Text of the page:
Musings on Roadschooling…

Today I’m moonlighting over at Mommy Hiker with my thoughts on roadschooling with Fred and George. I hope you’ll go check it out and show Jen some love. She is one of my favorite outdoor moms and I’m so honored she’s allowed me to share our story with her readers.

Memory lane…

It’s been a wonderful trip down memory lane to write up my thoughts on our roadschooling journey. So much has been a whirlwind, especially since this wasn’t part of some grand vision I had from when they were babies.

Here are a smattering of additional random thoughts I have on the matter that have come up in conversations over the last several years:

Best buddies exploring together…

  1. No decision is permanent. You can pull them out of school and you can put them back if you need to. Obviously you don’t want to be changing that every week, but you get the idea… you have the freedom to adjust as necessary, depending on what life throws at you.
  2. Trust yourself! Yes, I was riddled with self-doubt at first but give yourself time to find a new rhythm and you’ll get the hang of it. Plus, there are an amazing amount of resources available so you don’t have to create everything yourself.
  3. There are a multitude of different approaches. Take the time to experiment and figure out what works for your family. Remain flexible and make adjustments as you go. Find support in local groups and communities to help you navigate this new territory and remember there’s no Status Quo with kids.Do what works… until it doesn’t.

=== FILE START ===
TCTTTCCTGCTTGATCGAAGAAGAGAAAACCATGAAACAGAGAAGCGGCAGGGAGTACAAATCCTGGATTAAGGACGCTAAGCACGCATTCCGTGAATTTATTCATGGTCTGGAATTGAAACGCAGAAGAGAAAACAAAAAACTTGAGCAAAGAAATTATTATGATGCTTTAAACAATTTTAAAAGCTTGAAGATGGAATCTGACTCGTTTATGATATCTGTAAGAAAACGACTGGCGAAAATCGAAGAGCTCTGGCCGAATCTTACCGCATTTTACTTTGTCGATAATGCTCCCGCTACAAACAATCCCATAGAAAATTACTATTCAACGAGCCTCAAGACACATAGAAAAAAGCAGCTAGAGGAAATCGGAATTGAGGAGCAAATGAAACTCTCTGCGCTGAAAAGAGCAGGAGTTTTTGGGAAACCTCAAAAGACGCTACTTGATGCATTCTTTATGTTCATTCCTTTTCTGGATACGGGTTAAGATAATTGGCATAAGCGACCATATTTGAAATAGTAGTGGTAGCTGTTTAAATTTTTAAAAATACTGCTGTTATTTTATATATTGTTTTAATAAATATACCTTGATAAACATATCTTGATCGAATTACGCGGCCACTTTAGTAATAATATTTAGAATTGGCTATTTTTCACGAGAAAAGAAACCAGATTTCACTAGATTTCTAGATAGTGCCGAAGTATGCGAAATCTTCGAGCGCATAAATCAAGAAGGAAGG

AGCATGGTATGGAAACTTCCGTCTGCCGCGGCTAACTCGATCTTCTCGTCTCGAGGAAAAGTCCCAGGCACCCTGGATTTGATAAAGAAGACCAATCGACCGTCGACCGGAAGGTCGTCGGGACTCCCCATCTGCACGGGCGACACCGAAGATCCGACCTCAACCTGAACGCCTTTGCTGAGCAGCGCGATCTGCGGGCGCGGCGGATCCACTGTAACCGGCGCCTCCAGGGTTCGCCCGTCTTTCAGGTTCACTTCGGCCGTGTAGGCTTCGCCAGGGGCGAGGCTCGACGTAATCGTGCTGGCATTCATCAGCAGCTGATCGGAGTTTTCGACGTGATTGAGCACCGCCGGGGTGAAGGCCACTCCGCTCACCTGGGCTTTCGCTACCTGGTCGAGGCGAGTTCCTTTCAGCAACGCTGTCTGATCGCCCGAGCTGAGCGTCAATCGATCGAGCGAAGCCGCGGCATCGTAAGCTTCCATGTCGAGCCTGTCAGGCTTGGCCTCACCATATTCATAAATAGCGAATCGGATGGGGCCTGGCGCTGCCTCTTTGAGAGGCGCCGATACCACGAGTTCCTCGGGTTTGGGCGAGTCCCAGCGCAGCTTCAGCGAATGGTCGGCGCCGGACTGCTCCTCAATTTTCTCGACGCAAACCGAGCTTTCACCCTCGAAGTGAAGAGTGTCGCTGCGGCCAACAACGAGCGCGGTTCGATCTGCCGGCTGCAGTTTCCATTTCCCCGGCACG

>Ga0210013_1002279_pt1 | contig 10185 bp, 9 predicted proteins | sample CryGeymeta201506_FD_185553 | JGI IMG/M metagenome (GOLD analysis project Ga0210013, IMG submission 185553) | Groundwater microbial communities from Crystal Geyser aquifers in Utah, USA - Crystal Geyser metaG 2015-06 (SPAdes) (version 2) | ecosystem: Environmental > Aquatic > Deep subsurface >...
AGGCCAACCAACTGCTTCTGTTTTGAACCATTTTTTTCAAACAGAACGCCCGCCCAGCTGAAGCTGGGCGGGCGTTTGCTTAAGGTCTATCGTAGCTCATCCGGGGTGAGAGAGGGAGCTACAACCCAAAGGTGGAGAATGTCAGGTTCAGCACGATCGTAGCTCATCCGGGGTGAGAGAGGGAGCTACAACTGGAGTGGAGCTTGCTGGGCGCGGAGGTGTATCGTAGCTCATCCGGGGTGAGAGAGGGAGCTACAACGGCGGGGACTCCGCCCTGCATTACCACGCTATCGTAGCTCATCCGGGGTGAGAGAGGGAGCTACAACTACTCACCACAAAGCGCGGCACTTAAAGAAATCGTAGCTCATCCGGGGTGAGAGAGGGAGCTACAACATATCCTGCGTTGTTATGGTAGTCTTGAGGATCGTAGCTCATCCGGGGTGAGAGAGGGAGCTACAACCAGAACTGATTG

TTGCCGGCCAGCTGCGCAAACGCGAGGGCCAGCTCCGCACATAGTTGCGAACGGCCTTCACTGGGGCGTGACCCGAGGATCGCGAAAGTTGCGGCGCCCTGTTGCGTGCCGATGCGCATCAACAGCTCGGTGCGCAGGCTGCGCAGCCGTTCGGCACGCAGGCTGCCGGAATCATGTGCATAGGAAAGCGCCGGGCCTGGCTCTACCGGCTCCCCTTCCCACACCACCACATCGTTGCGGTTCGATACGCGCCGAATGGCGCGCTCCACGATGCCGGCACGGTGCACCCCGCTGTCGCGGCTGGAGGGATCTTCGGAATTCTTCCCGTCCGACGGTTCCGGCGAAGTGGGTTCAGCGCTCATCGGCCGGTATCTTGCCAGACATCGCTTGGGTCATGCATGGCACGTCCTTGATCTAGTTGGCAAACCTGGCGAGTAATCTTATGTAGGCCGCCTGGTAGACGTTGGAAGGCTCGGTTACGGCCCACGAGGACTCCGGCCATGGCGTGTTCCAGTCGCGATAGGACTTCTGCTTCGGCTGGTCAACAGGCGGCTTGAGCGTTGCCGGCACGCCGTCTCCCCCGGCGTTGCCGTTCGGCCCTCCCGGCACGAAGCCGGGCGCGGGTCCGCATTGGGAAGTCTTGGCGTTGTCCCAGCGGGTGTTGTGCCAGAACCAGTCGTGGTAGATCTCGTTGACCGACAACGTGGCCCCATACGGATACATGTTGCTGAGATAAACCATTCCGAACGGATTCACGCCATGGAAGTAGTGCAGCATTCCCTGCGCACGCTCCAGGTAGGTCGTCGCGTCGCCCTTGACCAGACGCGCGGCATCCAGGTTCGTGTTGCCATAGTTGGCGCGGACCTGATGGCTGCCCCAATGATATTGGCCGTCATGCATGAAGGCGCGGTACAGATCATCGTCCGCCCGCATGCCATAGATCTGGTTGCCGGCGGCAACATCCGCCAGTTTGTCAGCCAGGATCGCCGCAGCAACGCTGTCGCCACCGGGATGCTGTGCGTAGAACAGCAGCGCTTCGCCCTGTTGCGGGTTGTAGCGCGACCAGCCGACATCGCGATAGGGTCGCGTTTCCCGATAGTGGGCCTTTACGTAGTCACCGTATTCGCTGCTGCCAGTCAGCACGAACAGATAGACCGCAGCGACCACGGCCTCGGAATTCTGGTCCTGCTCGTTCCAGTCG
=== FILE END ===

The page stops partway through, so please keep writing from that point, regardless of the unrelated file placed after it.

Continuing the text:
4. As much as I advocate for giving kids the world, this is actually not for everyone. Not every personality, whether parent or child, is cut out for it. Again, pick what’s right for your child and family.
  5. In my mind, road-schooling at younger ages is a huge bonus. Education is less-complicated then. Learning to do things like read and write is highly portable. As they reach upper grade levels, education becomes more complex, especially if they gain an interest in less-than-portable subjects (i.e. George and chemistry). And as they get older, developmentally they need their social network and that can be very challenging to adequately maintain on the road.
  6. No, it’s not easy. In fact, it’s a lot of work. But yes, it’s worth it. When you consider the big picture of what you want for yourself and your children, nothing is easy… even sending them off to school every day.

Past posts…

As a supplement to all of this, here’s a roundup of related past posts I’ve written here on Val in Real Life:

Musings on Roadschooling

Don’t forget to check out Mommy Hiker!

And now for your moment of green…

Immersion in all of the wonders the world has to offer…